Bollettieri Q&A: Fighting power, backhand grips
Dear Nick, I am a pretty solid player and play quite a few USTA tournaments. I can beat good players and get far in the draw, but the moment I play someone with a lot of power, I end up being overpowered. I have pretty good strokes and footwork, but somehow I cannot even put on a good match against these players. I am tall (6-foot-3) yet lack their power. What should I do to be able to compete with these players and even beat them? It would be nice to finally win a big USTA tournament.—Overpowered and Overwhelmed in Chicago
The first thing you need to do is accept the truth, which is this: “I cannot compete with power players.” So what’s the solution? Make your powerful tormentors less powerful. How, you ask? By changing the pace of your shots. Mix in slices, high-rolling shots and dink shots, and increase your serve percentage with more kick serves. You can also try to apply pressure of your own by going to the net when your opponent hits more defensive shots.
There are ways you can learn to better handle power, too. You need to develop a stronger lower body foundation so you can stand your ground when the ball is hit hard at you. And here’s my final tip: Don’t throw in the towel before the match begins. There is a way to beat these players. Just keep trying.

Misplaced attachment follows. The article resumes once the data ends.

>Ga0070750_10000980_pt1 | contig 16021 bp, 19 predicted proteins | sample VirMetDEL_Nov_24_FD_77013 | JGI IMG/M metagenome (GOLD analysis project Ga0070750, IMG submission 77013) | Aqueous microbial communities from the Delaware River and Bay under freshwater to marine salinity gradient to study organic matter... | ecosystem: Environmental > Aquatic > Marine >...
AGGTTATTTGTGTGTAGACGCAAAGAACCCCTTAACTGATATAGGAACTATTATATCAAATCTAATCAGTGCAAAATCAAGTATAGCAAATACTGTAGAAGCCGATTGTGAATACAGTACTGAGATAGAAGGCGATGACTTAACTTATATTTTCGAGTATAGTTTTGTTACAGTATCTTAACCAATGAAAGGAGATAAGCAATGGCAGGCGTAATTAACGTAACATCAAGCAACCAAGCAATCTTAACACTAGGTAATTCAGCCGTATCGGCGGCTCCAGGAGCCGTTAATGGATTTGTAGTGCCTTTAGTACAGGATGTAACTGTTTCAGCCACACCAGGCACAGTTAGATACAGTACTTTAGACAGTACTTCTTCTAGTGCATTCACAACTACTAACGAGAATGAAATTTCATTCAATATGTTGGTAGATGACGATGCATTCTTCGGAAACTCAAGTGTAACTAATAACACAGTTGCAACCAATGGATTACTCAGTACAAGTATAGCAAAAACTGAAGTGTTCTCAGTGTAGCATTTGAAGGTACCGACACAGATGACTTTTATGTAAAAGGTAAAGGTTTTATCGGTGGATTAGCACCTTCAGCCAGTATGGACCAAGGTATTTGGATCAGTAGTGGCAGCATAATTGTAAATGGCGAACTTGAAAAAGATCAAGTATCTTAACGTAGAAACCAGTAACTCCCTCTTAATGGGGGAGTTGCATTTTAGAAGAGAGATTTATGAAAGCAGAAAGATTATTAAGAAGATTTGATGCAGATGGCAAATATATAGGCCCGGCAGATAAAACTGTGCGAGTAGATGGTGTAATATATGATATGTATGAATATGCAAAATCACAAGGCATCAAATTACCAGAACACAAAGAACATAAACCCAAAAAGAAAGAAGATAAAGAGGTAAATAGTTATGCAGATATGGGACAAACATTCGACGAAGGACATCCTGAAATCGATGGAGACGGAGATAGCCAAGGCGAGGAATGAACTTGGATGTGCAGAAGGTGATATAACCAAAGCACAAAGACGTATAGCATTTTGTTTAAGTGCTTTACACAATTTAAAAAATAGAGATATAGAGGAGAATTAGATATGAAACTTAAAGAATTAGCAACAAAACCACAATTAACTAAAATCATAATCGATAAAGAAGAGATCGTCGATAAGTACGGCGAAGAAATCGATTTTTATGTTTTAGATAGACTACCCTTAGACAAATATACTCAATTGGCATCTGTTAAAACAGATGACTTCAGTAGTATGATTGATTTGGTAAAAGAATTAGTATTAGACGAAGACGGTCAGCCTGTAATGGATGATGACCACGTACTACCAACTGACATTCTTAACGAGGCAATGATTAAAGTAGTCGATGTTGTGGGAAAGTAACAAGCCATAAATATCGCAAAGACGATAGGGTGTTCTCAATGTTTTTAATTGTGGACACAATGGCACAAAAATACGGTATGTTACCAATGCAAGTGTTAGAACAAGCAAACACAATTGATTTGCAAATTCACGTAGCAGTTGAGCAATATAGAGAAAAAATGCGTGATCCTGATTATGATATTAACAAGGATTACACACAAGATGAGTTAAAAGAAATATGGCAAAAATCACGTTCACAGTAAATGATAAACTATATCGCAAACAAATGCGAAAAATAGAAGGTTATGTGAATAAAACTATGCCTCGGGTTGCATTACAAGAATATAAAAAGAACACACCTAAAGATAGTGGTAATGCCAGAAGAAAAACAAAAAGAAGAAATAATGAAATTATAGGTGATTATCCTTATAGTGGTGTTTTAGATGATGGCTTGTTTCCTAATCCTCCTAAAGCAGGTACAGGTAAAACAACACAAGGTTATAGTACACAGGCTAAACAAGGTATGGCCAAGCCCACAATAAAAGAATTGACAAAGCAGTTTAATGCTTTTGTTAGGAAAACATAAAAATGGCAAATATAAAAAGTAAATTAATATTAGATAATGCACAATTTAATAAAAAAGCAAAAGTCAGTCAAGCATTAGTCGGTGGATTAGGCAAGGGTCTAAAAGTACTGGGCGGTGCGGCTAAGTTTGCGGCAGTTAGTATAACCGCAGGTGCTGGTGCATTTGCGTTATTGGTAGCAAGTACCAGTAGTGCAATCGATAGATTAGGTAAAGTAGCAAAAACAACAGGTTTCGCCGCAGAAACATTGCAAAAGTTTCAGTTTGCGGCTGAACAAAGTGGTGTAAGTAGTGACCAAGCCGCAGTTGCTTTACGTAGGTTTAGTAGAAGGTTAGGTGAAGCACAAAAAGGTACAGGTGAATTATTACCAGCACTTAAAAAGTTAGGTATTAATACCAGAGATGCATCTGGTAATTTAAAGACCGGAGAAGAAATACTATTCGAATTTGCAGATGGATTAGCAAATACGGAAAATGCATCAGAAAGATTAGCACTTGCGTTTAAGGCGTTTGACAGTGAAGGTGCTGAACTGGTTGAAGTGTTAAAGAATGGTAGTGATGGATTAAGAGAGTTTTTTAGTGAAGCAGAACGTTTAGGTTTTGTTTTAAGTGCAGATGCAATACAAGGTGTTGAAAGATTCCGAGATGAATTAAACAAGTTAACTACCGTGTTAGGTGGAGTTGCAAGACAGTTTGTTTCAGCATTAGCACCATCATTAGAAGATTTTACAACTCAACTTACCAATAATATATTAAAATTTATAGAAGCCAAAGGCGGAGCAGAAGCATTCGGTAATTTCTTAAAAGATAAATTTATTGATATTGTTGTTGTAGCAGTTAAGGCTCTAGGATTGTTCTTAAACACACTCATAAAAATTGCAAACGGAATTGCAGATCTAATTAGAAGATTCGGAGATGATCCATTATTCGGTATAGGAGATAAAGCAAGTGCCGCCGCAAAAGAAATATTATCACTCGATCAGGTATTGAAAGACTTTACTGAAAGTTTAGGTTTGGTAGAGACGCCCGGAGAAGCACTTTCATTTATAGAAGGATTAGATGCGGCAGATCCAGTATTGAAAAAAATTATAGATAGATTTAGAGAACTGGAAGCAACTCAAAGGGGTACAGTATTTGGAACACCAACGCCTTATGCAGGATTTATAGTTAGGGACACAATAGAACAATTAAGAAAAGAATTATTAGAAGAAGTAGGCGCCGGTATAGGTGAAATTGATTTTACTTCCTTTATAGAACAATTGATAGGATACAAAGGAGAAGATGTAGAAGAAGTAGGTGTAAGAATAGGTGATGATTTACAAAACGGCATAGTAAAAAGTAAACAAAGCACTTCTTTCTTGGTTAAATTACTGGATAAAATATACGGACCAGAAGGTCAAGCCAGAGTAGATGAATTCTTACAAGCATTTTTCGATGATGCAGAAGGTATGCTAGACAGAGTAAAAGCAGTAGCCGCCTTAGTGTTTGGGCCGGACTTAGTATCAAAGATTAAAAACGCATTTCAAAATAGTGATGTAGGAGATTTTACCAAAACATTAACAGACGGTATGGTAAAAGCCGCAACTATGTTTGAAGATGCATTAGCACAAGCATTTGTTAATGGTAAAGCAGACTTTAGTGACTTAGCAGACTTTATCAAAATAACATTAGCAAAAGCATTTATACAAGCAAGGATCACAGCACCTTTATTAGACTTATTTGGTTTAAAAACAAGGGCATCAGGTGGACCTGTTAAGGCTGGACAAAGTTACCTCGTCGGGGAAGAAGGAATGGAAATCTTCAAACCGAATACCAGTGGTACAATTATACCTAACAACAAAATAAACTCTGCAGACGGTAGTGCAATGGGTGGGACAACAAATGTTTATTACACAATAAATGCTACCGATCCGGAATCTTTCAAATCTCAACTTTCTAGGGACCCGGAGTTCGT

Hello Nick! I live in Spain and I’m coaching my daughter Elizabeth. I have a question about the backhand. She uses this grip combination: an Eastern forehand on the top hand and an Eastern backhand on the bottom hand. As far as I know, Andre Agassi used the same grip combination for his backhand. My question: If in the future she would like to change her backhand from a two-handed backhand to one-handed backhand, will it be a problem for her? When should we start to change? What is your recommendation?—Christian
For her grips, an Eastern forehand on the top hand is good. For the bottom hand, just make sure it’s not a strong Eastern backhand grip. I prefer it if players use a grip between a Continental and a weak Eastern for the bottom hand.
As far as switching to a one-handed backhand, I’ll just say be careful. It’s difficult for me to answer this question without knowing more about your daughter’s physical makeup, speed and results to date. But there may be no reason to change, especially if she is comfortable with a two-handed backhand. It has worked for many top players.
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Nick Bollettieri of the Bollettieri Tennis Academy has trained many collegiate and professional players, including 10 who reached the world No. 1 ranking.